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Dismay at theft of wreath from memorial to Dereham war hero Bill O’Callaghan

06:30 23 June 2014

Dennis O

Dennis O'Callaghan lays a wreath at a memorial service in Dereham to remember his father and local war hero William (Bill) O'Callaghan. Picture: Ian Burt

Archant © 2014

The son of a Dereham war hero has spoken of his disgust after a wreath was stolen from his father’s memorial – the second such incident in the area within a few weeks.

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Dennis O’Callaghan, who is president of the Dereham branch of the Royal British Legion, organises an annual service to remember his father, who was one of only two survivors of the infamous Le Paradis massacre in May 1940.

After German soldiers machine-gunned and bayoneted 99 captured Royal Norfolk soldiers, a wounded Pte Bill O’Callaghan was able to carry his injured comrade Bert Pooley half a mile to the relative safety of a neighbouring farm.

On May 18, his father placed a special Dunkirk veterans’ wreath on the memorial plaque at William O’Callaghan Place, a housing development off Swaffham Road named in honour of the soldier.

But within a week of the service, the wreath was gone.

Mr O’Callaghan said: “It is just so disrespectful. Perhaps it is just modern society.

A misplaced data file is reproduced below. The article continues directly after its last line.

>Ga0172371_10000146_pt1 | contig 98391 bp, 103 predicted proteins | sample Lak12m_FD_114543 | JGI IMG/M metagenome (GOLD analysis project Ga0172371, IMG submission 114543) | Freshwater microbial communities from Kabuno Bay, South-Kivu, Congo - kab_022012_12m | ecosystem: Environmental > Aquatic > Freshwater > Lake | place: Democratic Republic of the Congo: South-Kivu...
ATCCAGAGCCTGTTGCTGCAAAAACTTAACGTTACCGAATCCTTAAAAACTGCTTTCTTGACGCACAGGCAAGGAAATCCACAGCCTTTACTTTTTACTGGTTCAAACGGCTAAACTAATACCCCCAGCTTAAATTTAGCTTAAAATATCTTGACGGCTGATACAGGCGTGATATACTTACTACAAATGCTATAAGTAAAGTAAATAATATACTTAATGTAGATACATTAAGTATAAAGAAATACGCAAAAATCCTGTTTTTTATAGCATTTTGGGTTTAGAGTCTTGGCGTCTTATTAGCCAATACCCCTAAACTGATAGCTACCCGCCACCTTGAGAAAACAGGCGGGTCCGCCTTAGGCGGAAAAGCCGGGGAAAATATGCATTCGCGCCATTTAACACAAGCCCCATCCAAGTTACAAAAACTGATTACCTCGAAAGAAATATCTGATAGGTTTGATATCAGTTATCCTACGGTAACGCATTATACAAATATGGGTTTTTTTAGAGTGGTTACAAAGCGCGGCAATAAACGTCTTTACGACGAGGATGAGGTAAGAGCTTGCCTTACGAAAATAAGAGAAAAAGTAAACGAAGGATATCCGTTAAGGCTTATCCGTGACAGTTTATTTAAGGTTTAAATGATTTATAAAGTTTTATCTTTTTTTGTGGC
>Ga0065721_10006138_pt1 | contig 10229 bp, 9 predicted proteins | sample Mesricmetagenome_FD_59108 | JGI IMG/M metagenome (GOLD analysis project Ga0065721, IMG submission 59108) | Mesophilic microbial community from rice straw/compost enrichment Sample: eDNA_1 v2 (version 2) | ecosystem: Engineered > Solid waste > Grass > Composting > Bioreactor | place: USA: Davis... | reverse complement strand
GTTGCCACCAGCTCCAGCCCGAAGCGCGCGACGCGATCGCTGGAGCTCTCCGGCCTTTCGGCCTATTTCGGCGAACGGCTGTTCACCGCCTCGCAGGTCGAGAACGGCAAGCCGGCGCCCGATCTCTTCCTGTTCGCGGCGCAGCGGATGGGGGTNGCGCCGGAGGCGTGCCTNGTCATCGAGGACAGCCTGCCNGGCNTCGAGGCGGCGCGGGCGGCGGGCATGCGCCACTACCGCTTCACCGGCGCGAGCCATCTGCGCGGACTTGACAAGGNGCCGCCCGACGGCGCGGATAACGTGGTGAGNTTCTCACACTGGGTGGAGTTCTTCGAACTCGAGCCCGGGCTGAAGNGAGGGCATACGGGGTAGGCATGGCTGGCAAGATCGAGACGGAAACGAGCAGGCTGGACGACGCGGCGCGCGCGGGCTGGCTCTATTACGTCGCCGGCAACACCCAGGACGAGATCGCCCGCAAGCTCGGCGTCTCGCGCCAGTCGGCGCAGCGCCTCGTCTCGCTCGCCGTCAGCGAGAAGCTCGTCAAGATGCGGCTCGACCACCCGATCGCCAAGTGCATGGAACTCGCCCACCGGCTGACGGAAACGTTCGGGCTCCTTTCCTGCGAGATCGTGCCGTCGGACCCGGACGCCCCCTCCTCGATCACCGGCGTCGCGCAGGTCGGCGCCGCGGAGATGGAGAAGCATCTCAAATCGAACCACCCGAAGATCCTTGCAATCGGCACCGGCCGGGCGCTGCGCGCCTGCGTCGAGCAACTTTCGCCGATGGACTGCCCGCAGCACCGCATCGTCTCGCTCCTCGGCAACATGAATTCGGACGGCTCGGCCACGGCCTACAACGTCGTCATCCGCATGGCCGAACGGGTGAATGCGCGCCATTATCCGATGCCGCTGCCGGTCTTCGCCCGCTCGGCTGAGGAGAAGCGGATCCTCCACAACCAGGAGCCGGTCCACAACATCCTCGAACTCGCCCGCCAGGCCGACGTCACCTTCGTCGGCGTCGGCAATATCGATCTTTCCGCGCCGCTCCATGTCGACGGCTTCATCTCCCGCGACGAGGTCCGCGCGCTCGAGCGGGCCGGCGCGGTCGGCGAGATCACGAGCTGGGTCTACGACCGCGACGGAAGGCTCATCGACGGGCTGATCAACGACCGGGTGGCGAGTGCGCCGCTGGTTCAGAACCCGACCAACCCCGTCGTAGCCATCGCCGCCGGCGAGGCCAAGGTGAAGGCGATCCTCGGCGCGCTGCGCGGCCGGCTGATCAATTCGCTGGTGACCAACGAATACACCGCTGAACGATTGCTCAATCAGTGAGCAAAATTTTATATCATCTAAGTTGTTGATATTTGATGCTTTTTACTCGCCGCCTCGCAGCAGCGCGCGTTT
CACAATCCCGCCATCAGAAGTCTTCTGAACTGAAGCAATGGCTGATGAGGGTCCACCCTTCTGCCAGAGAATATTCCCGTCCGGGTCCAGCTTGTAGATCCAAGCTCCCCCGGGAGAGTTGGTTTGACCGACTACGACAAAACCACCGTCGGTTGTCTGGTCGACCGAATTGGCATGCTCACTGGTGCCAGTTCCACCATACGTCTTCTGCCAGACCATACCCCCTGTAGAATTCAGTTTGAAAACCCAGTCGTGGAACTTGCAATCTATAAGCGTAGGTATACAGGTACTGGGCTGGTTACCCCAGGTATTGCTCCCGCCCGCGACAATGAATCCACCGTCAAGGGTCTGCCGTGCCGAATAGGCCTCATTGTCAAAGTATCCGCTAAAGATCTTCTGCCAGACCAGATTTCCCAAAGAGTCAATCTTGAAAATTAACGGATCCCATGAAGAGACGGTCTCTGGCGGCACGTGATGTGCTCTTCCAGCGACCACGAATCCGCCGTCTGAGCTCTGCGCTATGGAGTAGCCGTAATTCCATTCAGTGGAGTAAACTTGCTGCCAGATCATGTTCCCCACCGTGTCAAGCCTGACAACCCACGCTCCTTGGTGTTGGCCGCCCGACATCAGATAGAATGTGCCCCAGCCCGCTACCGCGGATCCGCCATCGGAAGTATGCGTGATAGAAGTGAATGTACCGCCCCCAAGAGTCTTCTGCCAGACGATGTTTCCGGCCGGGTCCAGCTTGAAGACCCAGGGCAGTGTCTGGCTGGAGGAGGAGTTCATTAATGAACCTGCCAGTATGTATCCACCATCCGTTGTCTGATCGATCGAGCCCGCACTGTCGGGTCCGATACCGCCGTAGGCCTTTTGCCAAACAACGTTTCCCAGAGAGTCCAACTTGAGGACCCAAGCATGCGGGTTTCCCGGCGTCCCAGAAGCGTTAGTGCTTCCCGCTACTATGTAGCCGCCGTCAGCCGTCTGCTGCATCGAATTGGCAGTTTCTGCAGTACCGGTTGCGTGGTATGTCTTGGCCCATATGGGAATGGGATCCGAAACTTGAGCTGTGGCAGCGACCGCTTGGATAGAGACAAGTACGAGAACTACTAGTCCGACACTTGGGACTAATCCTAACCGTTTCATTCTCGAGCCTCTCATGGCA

“The people who live at William O’Callaghan Place are fantastic, and they always support us. It is just this mindless element.

“I have no idea why someone would steal a wreath, but everybody has an angle. We have got numerous websites now which sell anything. Once they have taken the card out they can be sold on as new. Or perhaps someone has got a macabre thing about collecting wreaths from memorials.”

Mr O’Callaghan contacted the EDP about the theft after reading of a similar incident in North Elmham, where floral tributes were taken from a new memorial installed to mark the 70th anniversary of a Mosquito aircraft crash which claimed two airmen’s lives in April 1944.

More than 100 people attended a special service at St Mary’s Church, and a number of wreaths were laid on the newly-dedicated memorial stone. As previously reported, those wreaths also disappeared earlier this month.

Historian Janet Woodhouse, who had helped bring the project to fruition, said: “Why, I wonder, would anyone steal wreaths? How sneaky and underhand, with total disregard for those two airmen and their families.”

The North Elmham theft was reported to the police, but Mrs Woodhouse said she didn’t hold out too much hope of the culprits being caught.

A spokesman for Norfolk police said it was not possible to confirm if the thefts were part of a trend, as it would be difficult to cross-reference all the logged minor crimes to establish any pattern.

Do you know of any other wreaths that have been stolen from war memorials? Contact chris.hill@archant.co.uk.

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